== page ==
Food branding - we’ve all grown up now
Updated: Feb 7, 2018
I came across this interesting article by Nick Parker.
“The age of Innocent is over” He explains how so many brands have stolen Innocent Drinks’ early whimsical approach to brand language.
It was ground breaking at the time, over 18 years ago - but it has now become a generic default and arguably lazy way to talk to what are now more savvy and sceptical consumers.
Back in 1998, Innocent was just a fruit juice brand - but it was a breakthrough in how it presented itself. Who else remembers that most fruit juice was made by Tropicana and Del Monte? There wasn’t much choice and the juices on sale were mostly made from concentrates - and not that tasty. Most, as I recall, were grim.
Innocent pioneered a whole new approach which was the total opposite to the ‘over designed’ approach of their competitors. In contrast, Innocent used hand drawn lettering with very informal and fun copy on the back of their packs.
Innocent demonstrated how natural and unprocessed their juices were. We all fell in love with a brand that talked gently to us rather that shouting from the roof tops.
Innocent started a trend that was soon copied…
And, more recently, I feel studios like Big Fish have since perfected the ‘hand drawn’, naive approach to pack design. Their landmark design for me was the early
And today nearly every food brand has an element of the ‘Innocent’ approach to branding. Here’s some examples…
I agree with Nick Parker that this way of thinking has become the norm and food brands can’t rely only on this approach if they want to stand out.
It’s become an arguably lazy default for lazy brand owners (and maybe a few lazy designers?) looking for an easy way to success.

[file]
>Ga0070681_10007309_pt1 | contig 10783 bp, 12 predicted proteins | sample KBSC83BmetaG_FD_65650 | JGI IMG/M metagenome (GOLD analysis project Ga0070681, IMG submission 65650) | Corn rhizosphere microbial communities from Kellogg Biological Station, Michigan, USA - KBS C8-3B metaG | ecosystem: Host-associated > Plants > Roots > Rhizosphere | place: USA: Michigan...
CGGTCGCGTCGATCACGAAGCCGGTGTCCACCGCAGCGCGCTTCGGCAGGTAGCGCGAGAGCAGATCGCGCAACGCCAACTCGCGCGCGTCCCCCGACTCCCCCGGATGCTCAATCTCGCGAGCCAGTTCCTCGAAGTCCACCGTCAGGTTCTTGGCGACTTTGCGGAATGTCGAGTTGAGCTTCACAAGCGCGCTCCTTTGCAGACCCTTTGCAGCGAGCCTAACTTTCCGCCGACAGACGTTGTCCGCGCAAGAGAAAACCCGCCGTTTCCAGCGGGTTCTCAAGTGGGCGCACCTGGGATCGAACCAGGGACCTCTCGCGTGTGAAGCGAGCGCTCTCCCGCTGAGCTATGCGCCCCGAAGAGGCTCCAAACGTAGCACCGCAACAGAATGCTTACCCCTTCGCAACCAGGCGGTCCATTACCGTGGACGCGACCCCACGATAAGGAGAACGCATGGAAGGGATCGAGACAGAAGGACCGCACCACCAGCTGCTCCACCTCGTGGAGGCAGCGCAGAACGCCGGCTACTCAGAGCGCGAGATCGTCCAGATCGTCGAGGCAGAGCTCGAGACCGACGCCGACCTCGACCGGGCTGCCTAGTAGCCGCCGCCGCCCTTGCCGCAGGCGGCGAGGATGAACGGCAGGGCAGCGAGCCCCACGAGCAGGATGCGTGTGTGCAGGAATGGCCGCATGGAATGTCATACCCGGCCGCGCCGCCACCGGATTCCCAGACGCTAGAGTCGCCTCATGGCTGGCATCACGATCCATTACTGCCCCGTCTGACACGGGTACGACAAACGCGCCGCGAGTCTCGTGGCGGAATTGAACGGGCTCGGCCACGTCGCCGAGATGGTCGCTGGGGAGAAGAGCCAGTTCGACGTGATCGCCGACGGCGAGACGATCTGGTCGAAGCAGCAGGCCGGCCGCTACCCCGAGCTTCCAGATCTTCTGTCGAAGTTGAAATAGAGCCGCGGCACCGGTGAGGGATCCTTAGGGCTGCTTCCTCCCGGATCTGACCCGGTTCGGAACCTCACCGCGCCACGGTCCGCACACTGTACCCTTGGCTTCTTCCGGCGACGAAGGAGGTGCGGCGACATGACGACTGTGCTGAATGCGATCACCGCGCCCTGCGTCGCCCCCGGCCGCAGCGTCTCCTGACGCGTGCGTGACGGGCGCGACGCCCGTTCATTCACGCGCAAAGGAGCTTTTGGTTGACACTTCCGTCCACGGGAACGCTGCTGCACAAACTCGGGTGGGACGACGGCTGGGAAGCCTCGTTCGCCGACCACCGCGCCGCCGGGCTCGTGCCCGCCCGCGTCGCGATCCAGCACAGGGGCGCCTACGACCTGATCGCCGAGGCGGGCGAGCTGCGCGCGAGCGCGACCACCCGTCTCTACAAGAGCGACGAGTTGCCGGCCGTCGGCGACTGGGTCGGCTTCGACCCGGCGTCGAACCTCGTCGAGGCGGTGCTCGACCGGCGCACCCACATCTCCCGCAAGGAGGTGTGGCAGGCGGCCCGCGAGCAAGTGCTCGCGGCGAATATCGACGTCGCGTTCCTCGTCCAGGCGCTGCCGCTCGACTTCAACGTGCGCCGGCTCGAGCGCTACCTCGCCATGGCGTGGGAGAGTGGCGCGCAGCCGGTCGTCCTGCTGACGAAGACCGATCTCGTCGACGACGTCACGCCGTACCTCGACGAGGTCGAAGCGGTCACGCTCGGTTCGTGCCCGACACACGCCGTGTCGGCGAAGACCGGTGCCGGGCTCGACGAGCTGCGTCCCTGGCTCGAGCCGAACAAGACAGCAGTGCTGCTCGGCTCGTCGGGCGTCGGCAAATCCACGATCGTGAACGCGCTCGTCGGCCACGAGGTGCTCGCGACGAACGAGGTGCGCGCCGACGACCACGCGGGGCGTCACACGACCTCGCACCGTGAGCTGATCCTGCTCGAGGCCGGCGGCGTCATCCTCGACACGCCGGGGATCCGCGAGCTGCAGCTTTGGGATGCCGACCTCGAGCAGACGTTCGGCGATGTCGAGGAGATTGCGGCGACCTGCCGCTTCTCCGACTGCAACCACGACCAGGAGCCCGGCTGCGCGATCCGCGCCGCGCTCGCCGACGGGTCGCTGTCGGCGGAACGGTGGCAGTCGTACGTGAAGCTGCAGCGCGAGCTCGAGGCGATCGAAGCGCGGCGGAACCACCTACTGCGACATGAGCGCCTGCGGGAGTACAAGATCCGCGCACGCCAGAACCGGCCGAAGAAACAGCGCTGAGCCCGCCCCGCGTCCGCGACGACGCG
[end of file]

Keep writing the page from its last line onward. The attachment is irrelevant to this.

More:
The rise of the Artisan brand The article by Nick Parker also outlines the next trend which is about establishing the ‘artisan’ brand. No more whimsy and far more expertise and provenance. There are lots of good examples of ‘Artisan’ food brands. Here are some which I find interesting:
Altwien Coffee Great example of retail outlet into retail brand.
Cawston Press The new ‘innocent’ of apple juice? Artisan joins the mainstream.
Thomas J Fudge Brand as a story. Quaint history bestowed on an everyday product.
Charlie Bighams Brand as personality. Chef treats in a convenience format.
And next?… here come the social brands In our more recent post-Innocent era, and capturing both the food artisans and evangelists is the rise of successful ‘social brands’. And this development has been particularly strong with food brands. After all food and eating is such a basic social function.
These are brands which have reputation and life both inside social media streams and outside in retail outlets.
This drive into social media streams also affects the brand language. Memorable statements of 140 characters or even cleverly arranged emoticons have become the default brand language targeting a knowing and highly mobile audience. It will be interesting to see the influence of social language in branding, stripping it back to a less wordy approach on packaging.
Hippeas is a great example of this. Even their pack design looks like an emoticon!
Of course, it’s not just vegi-protein snacks that are discovering their market
by being a social brand.
Craft brewers Magic Rock Brewing have taken on the mantle of the US micro brewers. Not new in itself - but their branding is?
Magic Rock have thrown away any attempt at ‘Innocent-like chit chat’ or ‘in-the-know Artisan brewing speak’. Instead they have developed a brand language more often seen on the local band’s fly posters or the pop-up restaurant last seen in the post industrial but rejuvenated bad side of town. Or in Huddersfield - Magic Rock’s home town.
Few words. Fewer claims. Nil provenance. Just knowing winks at their market’s savvy grasp as to what is not mainstream and tired.
The new challenge for food brands
For me the challenge for social food brands is ensuring there is a seamless and equal presence between the online world, which has little transaction value for food brands and the real world, in store, which is where food and drink brands make their income.